Digging a little deeper
Looking beyond the team’s performance at relative comparable production numbers reveals that Erat’s cost-to-production ratio is not only good, it’s outstanding.
While it is true that Martin Erat hasn’t become the 60-80-points-per-season scorer many fans (assumed) hoped he’d become, for the consistency he’s displayed over the vast majority of his nine-full NHL seasons, he’s actually a bargain in the current market.
I think it’s important to remember that Erat was a find, not a phenomenon, coming out of Zlin ZPS HC in the Czech Leagues as an 18 year-old in 1998-99. The team selected him in the 7th round (#191 overall) in the NHL Entry that June, and brought him to North America to play Juniors. Erat responded with his high-water mark for goals with 27 markers for the Saskatoon Blades of the Western Hockey League in 1999-00 — his first full season in Juniors. The Predators were delighted, but they didn’t overreact. Erat continued to craft his game as a consistent, 2-way player with an additional season split between Saskatoon and Red Deer before making the Predators roster out of training camp as a 21-year-old in 2001-02. His rookie totals of 9g/24a/33pts were impressive, but apparently, Trotz wasn’t quite so impressed with his -11 plus/minus ratio that season.
Erat would spend most of the following 2002-03 season in Milwaukee before getting his defensive act together and returning to Nashville as a full-time NHL player in 2003-04, registering full-grown numbers of 16g/33a/49pts along the way.
Marty returned home to his Zlin ZPS HC team in the Czech Republic to play during the lockout season of 2004-05, and since then has been a model of consistency, averaging 19g/33a/52pts per season. Nonetheless there seems to be some kind of nebulous dissatisfaction that Erat’s production isn’t in keeping with his contract.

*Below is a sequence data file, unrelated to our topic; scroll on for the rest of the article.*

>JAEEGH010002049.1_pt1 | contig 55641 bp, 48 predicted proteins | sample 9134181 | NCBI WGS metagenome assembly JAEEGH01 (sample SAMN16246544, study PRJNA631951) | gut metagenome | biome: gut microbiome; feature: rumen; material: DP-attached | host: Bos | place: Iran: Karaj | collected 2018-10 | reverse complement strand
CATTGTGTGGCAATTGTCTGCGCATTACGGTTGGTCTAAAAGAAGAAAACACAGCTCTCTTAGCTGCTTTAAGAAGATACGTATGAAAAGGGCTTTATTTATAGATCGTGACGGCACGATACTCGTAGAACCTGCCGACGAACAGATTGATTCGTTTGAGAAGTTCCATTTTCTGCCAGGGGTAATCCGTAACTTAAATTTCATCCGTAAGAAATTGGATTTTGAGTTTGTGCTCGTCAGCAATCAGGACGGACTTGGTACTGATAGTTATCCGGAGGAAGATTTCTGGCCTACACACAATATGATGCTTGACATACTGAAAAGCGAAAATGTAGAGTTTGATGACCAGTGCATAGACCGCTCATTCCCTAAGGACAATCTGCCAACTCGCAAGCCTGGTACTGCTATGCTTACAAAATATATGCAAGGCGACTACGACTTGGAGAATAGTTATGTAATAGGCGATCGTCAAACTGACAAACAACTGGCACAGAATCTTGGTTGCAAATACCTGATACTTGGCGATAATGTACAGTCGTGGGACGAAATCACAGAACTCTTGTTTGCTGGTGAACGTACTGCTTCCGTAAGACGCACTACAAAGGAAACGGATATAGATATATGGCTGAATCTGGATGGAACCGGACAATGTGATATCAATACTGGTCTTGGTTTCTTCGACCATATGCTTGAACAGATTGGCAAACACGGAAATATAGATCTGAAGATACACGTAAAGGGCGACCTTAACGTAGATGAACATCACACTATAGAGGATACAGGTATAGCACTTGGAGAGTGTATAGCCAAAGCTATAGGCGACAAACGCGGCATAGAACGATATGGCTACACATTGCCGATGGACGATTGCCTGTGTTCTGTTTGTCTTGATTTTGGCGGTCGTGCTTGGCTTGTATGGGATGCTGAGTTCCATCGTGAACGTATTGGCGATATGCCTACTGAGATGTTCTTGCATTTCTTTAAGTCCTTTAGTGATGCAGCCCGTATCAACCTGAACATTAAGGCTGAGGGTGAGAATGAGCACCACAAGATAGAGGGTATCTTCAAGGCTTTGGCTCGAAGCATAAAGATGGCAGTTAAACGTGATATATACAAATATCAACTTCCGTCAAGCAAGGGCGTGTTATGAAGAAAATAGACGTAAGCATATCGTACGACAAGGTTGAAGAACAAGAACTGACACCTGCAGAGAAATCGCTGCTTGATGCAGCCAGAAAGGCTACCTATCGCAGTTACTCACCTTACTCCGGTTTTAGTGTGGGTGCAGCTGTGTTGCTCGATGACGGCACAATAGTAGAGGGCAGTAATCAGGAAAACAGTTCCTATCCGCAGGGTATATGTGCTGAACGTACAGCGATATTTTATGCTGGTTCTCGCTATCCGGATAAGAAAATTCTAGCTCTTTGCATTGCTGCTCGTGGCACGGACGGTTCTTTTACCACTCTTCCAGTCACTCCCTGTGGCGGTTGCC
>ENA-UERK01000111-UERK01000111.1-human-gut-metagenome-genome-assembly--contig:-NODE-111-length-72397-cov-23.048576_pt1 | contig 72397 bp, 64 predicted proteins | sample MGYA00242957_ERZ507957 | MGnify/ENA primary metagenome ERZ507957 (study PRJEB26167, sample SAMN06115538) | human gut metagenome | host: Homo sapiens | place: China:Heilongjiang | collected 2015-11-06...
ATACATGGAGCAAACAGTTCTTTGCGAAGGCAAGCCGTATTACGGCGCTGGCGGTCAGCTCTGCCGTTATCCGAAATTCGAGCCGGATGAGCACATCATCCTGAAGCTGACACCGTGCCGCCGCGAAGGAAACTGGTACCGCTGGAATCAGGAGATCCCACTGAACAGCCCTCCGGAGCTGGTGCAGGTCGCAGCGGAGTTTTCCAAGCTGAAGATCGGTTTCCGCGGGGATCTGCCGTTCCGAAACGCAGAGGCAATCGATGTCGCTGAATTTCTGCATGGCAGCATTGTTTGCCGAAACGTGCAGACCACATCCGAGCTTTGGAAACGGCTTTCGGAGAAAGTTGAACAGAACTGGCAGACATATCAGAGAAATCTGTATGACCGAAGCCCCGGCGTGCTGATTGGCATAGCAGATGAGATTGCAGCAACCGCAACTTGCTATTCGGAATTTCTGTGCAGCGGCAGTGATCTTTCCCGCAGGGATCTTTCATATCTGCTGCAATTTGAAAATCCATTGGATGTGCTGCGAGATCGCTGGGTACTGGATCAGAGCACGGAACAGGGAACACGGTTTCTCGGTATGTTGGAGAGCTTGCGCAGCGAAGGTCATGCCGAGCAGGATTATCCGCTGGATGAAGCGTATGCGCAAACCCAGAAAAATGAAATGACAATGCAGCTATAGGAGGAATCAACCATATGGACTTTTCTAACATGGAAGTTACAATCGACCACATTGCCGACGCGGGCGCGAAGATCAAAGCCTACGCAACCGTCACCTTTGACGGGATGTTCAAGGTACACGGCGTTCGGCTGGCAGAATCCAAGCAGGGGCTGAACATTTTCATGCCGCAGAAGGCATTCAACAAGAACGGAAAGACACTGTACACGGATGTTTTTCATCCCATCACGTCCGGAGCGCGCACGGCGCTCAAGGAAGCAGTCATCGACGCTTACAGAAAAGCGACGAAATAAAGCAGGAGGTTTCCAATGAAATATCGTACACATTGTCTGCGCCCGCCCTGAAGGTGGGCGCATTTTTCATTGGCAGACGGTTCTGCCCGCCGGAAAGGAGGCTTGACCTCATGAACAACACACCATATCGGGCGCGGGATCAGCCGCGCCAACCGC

After signing the big extension in the summer of 2008, Erat’s numbers did indeed dip slightly from his previous season’s career effort and I suppose that may have soured some people on Marty’s perceived value. But again, the contract was reasonable then and it’s even more so now. Here’s why:
Salary Comparables for 2010-11 50-point producers, sorted by Cap Hit
2010-11 Cap Hit
|Dan Boyle||SJ||35||$6,666,667||Cap hit thru 2013-14|
|Andy McDonald||STL||34||$4,700,000||Cap hit thru 2012-13|
|Martin Erat||NSH||30||$4,500,000||Cap hit thru 2014-15|
|Kris Letang||PIT||24||$3,500,000||Cap hit thru 2013-14|
|Rene Bourque||CGY||29||$3,333,333||Cap hit thru 2015-16|
|Christian Ehrhoff||BUF||29||$3,100,000||Current cap hit $4,000,000
||VAN||34||$2,500,000||Cap hit thru 2011-12|
|Sergei Kostitsyn||NSH||24||$550,000||Contract: $2,500,000 thru 2011-1|
Salary Cap numbers courtesy capgeek.com
Among those who produced at the same 50-point clip as Erat last season, Marty’s cap hit is the third highest. However it should be noted, that over the course of the careers of the players listed only the top three players have scored 50 points in a season more than twice. Dan Boyle has done it six times, with Andy McDonald and Erat accomplishing the feat four times apiece. Rene Borque and Mikael Samuelsson had their second career 50-points-or better campaign last season, with the balance of the players hitting the milestone for the first time in their careers.
The bottom line is, given his age and history of production, Erat is right in line with the other two, more experienced players, and moreover, when he began his current seven-year run of producing 49 points or better, back in 2003, he was younger (at age 22) than any of the younger 50-point players listed here (including the late-blooming Samuelsson). Additionally, in 2006-07, at age 24, Erat produced his first of two consecutive 57-point seasons while drawing annual salaries of $1,600,00 and $1,750,00 respectively. Even accounting for the inflation of current NHL contracts, those are Sergei Kostitsyn-like salary numbers in terms of value.
Okay, so you’re thinkin’ I massaged the numbers a little too much before, restricting my comparisons to those who finished with 50 points on the nose? Okay then, let’s broaden our horizons a bit and take a look at how Erat stacks up with all of his near-contemporaries who finished at the 50-points-or-better mark last season: